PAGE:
August 2010

It can be difficult to incorporate new methods into your projects, particularly for two reasons: your confidence and your stakeholders’ confidence. But the solutions are the same: arm yourself with as much knowledge as possible before beginning to plan.

1. Imagine what you’ll learn. Don’t be afraid to share it with others. It can seem wrong to guess at what user’s will say, especially if you believe that surprise is the mother of innovation. But stakeholders need to understand why you are doing what you are doing. It’s unlikely they’ll support you if you can’t paint a picture of the results for them.

“I’ve chosen to conduct research in Indonesia because studies show that they are very mobile-phone centric. So I think we may learn a lot about how other countries could begin using mobile phones in the future.”

“I’m planning to interview ‘extreme’ examples of our users. For example, an interview with a CEO may teach us a lot about how all business people use their communication tools. Maybe they have ways of organizing information that everyone could use…”

After you’ve conducted the research you’ll have real stories that trump the guesses, so the guesses won’t matter. They are just tools to get buy-in and help gather support for trying new methods. But they will have helped YOU think through what you are hoping to gain from the method.

After working for several years at a design and innovation firm, I’d grown to rely on Designers for creative problem solving… sort of thinking of myself as the person who leads the framing of  the interesting, relevant questions and Designers as the ones who lead the elegant solution-finding. But in my new position I’ve been without Designers on my team. But because I position myself as a Design Researcher, I wanted to deliver insights that had solutions, at least the beginning of solutions, attached to them.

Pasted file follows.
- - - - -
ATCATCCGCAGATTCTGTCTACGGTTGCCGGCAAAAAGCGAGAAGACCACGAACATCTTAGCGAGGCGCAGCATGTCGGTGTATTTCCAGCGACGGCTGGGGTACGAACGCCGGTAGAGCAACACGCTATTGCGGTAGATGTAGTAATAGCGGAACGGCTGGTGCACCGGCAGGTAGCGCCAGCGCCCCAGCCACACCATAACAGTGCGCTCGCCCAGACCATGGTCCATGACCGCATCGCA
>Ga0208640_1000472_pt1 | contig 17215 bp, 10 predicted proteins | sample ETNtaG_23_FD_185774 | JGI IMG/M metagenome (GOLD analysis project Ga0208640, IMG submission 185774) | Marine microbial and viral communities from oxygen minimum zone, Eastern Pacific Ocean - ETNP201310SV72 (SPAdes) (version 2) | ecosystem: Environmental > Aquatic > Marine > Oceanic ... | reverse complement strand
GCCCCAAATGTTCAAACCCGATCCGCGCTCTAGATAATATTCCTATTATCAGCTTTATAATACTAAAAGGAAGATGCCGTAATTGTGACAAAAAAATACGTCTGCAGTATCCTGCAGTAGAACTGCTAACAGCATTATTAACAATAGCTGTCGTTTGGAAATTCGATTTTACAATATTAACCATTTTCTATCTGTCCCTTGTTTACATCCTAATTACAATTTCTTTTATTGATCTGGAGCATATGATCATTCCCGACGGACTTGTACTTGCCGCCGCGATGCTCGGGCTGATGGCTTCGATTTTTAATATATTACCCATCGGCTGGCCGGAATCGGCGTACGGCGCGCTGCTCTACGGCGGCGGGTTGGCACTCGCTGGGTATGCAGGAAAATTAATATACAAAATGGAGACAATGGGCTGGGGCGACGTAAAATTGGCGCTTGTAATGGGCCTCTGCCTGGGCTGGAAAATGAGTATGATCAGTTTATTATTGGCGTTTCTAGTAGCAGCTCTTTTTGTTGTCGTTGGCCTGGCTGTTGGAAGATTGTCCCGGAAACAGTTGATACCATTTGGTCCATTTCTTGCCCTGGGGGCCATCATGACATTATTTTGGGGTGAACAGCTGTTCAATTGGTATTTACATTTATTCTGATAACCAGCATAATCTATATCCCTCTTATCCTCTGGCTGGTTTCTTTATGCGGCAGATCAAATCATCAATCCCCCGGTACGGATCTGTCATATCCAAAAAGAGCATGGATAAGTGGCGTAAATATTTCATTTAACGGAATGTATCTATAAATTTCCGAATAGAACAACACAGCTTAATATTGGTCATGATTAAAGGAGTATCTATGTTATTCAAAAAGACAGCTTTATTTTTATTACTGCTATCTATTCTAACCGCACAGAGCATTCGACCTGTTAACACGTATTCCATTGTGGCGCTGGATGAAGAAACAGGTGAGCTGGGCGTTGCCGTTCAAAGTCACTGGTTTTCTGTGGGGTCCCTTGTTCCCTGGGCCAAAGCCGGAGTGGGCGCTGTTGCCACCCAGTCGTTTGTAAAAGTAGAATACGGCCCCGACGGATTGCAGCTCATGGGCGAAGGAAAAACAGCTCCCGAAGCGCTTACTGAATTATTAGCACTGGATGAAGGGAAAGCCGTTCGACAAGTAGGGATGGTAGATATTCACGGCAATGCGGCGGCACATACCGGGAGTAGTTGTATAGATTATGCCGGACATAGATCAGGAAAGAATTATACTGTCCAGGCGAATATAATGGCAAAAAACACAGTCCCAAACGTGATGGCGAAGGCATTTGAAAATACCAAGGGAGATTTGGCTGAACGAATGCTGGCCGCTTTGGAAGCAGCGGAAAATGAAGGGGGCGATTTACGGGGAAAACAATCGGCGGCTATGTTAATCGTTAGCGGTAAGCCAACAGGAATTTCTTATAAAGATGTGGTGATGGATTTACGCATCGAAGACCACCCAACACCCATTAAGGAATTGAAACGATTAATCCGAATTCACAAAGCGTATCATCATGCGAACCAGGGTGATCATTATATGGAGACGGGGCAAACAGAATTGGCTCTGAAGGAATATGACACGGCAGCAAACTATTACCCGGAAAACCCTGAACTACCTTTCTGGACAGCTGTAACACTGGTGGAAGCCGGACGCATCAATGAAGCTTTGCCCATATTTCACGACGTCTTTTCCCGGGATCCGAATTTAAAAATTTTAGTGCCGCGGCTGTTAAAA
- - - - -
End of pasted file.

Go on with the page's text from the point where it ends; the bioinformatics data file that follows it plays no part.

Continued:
That’s when I realized that this was a chance to rely on the kindness of teammates. And they’d probably enjoy it along the way. I turned each of my findings presentations into brainstorming sessions– presenting compelling user stories alongside opportunity areas. I asked questions like “Imagine that 10 years from now we are wildly successful as _______. What would that experience be like?” And asked engineers, product and marketing managers to grab a sharpie and some half-sheets of paper and tell me what I didn’t already know.

It has been a great way to understand what my brilliant teammates know about the opportunity areas– and they have diverse perspectives. It’s also been a great way to learn what is most surprising and inspiring to the teams. Some insights they nod their heads, sometimes they even say, “we’re already working on that.” But other insights spark great conversations, light bulbs pop up around the room. Those are the topics I dig deeper into.

The best part is that I did this before delivering my final report. So now, as I craft that massive presentation, I know what my stakeholders care about. I know more about it than I did before. And I have funny little sketches to illustrate many of the important points.